* 10 pages 

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Method and Dataset Entity Mining in Scientific Literature: A CNN + Bi-LSTM Model with Self-attention

Oct 26, 2020
Linlin Hou, Ji Zhang, Ou Wu, Ting Yu, Zhen Wang, Zhao Li, Jianliang Gao, Yingchun Ye, Rujing Yao

Literature analysis facilitates researchers to acquire a good understanding of the development of science and technology. The traditional literature analysis focuses largely on the literature metadata such as topics, authors, abstracts, keywords, references, etc., and little attention was paid to the main content of papers. In many scientific domains such as science, computing, engineering, etc., the methods and datasets involved in the scientific papers published in those domains carry important information and are quite useful for domain analysis as well as algorithm and dataset recommendation. In this paper, we propose a novel entity recognition model, called MDER, which is able to effectively extract the method and dataset entities from the main textual content of scientific papers. The model utilizes rule embedding and adopts a parallel structure of CNN and Bi-LSTM with the self-attention mechanism. We evaluate the proposed model on datasets which are constructed from the published papers of four research areas in computer science, i.e., NLP, CV, Data Mining and AI. The experimental results demonstrate that our model performs well in all the four areas and it features a good learning capacity for cross-area learning and recognition. We also conduct experiments to evaluate the effectiveness of different building modules within our model which indicate that the importance of different building modules in collectively contributing to the good entity recognition performance as a whole. The data augmentation experiments on our model demonstrated that data augmentation positively contributes to model training, making our model much more robust in dealing with the scenarios where only small number of training samples are available. We finally apply our model on PAKDD papers published from 2009-2019 to mine insightful results from scientific papers published in a longer time span.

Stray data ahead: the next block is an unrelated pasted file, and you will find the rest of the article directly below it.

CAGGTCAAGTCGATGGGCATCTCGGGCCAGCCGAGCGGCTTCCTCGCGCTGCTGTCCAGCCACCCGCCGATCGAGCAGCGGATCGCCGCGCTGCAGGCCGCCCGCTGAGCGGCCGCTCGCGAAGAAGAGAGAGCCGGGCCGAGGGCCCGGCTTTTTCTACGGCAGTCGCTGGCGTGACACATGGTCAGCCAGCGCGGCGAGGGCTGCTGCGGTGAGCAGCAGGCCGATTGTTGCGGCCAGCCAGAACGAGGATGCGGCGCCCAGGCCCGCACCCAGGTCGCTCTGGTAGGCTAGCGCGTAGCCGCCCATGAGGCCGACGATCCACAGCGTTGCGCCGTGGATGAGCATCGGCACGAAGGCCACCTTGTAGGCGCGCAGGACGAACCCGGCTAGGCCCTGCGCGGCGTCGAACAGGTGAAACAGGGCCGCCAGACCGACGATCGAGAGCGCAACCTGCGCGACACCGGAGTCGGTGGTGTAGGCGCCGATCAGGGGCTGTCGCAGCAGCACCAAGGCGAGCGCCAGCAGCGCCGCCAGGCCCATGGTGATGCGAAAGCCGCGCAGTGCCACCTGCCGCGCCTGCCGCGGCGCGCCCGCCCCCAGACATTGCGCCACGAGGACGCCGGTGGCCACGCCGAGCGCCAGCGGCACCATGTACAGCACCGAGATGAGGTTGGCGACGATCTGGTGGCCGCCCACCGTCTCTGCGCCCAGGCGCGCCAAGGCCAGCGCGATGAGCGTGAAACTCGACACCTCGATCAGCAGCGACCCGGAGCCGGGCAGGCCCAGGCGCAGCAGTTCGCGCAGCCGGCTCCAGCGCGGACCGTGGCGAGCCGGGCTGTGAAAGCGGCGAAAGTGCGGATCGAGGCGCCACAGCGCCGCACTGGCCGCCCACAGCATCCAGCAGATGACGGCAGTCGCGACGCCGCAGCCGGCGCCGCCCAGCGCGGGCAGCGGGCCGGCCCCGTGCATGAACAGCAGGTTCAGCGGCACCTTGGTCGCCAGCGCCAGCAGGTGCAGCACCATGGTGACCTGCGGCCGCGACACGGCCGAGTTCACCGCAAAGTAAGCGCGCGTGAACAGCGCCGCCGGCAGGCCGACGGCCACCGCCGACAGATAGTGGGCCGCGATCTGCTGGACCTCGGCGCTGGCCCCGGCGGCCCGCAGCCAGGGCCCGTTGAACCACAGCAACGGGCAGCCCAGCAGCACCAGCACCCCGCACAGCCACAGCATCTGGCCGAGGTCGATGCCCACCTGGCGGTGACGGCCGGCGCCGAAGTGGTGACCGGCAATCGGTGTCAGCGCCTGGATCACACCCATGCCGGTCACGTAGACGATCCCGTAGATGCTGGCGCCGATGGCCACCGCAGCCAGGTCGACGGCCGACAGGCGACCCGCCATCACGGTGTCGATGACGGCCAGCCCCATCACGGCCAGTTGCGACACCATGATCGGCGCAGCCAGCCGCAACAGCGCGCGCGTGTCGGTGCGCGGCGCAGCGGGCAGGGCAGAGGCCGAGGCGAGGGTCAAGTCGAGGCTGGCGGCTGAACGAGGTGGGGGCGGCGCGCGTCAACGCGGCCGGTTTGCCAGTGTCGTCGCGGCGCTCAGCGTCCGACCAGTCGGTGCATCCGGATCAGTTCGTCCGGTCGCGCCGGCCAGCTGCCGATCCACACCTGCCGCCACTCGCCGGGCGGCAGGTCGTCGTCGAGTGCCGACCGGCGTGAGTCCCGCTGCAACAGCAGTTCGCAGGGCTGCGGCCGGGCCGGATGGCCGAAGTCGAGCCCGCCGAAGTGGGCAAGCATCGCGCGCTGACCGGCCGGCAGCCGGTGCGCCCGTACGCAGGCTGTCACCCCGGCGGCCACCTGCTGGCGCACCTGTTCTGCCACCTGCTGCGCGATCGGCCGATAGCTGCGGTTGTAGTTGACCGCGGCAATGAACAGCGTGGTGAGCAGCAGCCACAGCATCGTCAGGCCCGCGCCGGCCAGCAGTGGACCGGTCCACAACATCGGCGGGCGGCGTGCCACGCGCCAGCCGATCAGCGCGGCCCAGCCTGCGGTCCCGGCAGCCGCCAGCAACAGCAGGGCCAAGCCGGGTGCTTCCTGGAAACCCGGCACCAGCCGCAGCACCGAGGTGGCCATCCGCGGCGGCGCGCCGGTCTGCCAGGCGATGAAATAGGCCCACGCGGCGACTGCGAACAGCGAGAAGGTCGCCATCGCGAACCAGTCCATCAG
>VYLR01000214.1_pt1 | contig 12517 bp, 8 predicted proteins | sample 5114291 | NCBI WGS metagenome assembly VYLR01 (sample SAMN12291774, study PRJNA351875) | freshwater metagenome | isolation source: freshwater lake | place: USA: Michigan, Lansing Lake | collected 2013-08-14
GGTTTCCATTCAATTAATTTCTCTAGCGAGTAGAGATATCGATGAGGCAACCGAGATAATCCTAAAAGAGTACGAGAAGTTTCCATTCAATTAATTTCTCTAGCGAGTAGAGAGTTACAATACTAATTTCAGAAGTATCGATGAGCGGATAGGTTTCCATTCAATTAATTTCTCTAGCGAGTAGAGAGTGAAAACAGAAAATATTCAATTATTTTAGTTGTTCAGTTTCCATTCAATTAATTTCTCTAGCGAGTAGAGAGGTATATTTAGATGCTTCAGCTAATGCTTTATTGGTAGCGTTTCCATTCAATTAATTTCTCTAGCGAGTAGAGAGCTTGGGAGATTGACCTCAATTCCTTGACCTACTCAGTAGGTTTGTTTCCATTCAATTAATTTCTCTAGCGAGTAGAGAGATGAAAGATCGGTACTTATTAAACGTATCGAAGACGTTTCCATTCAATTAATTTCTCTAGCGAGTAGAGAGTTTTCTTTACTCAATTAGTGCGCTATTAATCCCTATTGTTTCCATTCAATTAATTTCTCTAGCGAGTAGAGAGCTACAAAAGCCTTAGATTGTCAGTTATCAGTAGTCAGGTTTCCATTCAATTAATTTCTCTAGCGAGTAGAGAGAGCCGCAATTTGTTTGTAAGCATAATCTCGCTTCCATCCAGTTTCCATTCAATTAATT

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Deep Reinforcement Learning Algorithm for Dynamic Pricing of Express Lanes with Multiple Access Locations

Sep 10, 2019
Venktesh Pandey, Evana Wang, Stephen D. Boyles